I'm one of those annoying people at the movie theater who whispers predictions to my seatmates. I'd do the same with books if I had anyone to listen. I'm intrigued by the hint of pain. The self awareness of our main character leads me to think he's not the average man. I'm going to operate on stereotypes here, so I hope I don't offend anyone. Is he gay? Does he have AIDS? Would that cause a pain in his foot? Maybe his self destructive tendencies have caught up with him. I'm intrigued.
I too have reserved a copy at my local library. Why is it they never have books waiting when I want to read them? :)
From what I read he has Beurger's disease (associated with smoking -according to the book) and also in the info I found while researching the disease -- but other factors are involved tho' stopping smoking can definitely be beneficial -- to the point of living and not dying -- along with other treatment I believe --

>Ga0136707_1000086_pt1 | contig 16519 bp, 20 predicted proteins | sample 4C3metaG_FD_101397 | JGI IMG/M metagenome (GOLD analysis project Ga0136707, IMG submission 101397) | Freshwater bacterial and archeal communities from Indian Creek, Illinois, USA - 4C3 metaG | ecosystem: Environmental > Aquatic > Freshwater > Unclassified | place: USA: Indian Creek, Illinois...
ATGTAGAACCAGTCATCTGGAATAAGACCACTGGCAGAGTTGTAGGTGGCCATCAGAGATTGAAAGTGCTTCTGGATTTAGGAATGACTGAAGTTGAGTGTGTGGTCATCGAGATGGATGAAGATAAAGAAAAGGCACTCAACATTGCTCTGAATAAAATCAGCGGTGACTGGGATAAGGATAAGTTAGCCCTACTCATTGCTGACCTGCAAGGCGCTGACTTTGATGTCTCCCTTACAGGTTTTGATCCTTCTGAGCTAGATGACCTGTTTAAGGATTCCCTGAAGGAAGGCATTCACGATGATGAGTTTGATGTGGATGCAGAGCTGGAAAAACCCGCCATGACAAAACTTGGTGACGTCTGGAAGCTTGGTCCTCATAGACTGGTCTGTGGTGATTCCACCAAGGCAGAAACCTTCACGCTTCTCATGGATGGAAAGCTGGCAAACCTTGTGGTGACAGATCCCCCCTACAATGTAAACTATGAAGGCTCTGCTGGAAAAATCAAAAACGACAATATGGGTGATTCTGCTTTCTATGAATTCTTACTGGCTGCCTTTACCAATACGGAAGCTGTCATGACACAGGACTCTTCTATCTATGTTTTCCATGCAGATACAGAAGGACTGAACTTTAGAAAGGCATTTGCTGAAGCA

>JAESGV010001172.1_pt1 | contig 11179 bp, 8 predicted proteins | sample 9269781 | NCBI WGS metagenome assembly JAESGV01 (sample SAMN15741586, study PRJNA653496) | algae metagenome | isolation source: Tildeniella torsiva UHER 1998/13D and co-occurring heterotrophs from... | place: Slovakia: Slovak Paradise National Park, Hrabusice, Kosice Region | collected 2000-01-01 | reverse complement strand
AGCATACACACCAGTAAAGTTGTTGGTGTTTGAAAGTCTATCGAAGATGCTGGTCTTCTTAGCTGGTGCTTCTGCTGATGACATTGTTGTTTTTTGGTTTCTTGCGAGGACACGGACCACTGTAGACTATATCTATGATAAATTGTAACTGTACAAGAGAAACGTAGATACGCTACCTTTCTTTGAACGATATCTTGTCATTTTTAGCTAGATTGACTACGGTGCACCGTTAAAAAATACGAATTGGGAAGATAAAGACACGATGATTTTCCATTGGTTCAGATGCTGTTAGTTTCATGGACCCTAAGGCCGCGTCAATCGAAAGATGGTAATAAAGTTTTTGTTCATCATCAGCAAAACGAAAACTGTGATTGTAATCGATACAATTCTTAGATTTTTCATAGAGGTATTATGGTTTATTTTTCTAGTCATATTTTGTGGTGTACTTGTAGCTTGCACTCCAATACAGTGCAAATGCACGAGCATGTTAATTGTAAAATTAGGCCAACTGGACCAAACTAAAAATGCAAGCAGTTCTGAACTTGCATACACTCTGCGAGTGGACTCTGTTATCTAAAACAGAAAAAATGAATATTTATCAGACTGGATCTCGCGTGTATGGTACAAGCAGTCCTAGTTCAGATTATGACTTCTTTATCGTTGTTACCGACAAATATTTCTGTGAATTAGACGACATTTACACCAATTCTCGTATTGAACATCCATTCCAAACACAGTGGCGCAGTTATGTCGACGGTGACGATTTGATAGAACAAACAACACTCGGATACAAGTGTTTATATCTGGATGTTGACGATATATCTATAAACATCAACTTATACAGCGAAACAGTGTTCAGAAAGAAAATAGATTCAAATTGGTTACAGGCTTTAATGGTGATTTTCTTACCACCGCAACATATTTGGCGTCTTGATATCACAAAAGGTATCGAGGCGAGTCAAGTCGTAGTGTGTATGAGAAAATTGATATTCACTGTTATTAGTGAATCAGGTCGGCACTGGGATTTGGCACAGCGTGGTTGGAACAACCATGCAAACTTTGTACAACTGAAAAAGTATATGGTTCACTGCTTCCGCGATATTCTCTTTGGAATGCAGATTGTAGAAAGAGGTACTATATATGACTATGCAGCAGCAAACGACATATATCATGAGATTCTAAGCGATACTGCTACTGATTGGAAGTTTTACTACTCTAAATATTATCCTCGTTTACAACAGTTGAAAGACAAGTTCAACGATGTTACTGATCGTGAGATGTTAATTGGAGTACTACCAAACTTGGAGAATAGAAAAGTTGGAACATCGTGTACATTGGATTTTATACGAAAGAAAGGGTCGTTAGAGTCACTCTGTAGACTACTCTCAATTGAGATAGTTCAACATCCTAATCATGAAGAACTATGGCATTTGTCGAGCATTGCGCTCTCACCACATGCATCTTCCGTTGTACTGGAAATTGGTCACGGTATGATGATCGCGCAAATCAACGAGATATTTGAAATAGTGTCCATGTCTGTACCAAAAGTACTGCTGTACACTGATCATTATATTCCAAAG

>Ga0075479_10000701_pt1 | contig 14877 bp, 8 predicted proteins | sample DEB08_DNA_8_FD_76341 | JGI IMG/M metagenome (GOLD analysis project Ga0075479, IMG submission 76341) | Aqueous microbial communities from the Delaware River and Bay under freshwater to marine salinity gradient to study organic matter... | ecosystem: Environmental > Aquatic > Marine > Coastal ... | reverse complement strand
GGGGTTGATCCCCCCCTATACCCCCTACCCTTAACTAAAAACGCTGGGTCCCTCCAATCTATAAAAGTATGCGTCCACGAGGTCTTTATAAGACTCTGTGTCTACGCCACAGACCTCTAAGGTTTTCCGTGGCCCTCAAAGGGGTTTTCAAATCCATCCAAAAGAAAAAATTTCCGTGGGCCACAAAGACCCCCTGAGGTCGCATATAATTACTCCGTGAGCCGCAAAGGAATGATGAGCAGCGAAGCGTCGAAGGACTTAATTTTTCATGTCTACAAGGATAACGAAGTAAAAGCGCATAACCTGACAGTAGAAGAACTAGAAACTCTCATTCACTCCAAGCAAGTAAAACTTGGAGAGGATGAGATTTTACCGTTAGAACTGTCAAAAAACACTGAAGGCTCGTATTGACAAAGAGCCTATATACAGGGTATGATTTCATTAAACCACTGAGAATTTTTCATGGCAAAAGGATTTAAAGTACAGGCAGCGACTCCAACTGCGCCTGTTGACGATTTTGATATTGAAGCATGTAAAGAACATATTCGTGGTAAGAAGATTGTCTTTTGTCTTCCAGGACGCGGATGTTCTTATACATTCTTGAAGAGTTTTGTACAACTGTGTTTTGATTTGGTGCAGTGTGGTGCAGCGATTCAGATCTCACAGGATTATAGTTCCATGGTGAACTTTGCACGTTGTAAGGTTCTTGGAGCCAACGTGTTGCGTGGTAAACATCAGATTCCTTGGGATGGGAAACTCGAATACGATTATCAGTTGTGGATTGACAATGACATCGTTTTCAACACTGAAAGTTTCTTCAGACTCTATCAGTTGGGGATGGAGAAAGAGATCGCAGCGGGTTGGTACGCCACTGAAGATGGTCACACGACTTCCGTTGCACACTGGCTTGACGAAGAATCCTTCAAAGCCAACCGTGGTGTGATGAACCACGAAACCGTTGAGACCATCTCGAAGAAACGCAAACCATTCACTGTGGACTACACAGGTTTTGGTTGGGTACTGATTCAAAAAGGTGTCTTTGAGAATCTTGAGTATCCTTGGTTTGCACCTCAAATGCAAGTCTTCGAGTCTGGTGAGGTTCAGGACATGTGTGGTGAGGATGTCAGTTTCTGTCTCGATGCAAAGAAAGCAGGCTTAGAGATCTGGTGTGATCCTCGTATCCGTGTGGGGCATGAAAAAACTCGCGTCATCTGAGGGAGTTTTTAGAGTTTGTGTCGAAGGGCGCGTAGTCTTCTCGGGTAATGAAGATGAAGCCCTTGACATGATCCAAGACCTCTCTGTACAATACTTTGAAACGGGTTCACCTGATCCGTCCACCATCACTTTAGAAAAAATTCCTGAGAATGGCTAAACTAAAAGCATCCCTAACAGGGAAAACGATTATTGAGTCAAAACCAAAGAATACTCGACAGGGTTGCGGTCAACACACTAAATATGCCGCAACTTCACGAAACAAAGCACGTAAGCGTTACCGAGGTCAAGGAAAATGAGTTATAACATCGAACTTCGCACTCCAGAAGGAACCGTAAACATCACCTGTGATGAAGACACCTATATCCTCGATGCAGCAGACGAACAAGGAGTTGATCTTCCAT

Wow. I have to admit I'm really getting into this week's read! It's been a while since I got really jazzed about the fiction reads (mostly because of my own tastes) but this one has hooked me. I can't wait for tomorrow's section. :-)
This is one of those interesting situations where you don't like the characters, but can't wait to learn why they are the way they are and if there is going to be any positive resolution to their predicament. The writing/dialogue is so precise that I'm loving the read even though the two brothers are so flawed. And although we haven't even met her, I'm finding the sister-in-law somewhat unlikeable as well. What a writing talent. Bring on the next installment!
You're right, Doris. "Don't like" isn't the right expression. Hugo is the train wreck we all have to look at. He's hopelessly flawed...no redeeming social benefits that I can see yet. But I can hardly wait for the next installment.! I'm reading with dictionary at hand. I love words, their arrangement and construction. Don't know if I can wait for the library copy of this one or head out to the local B & N to buy one.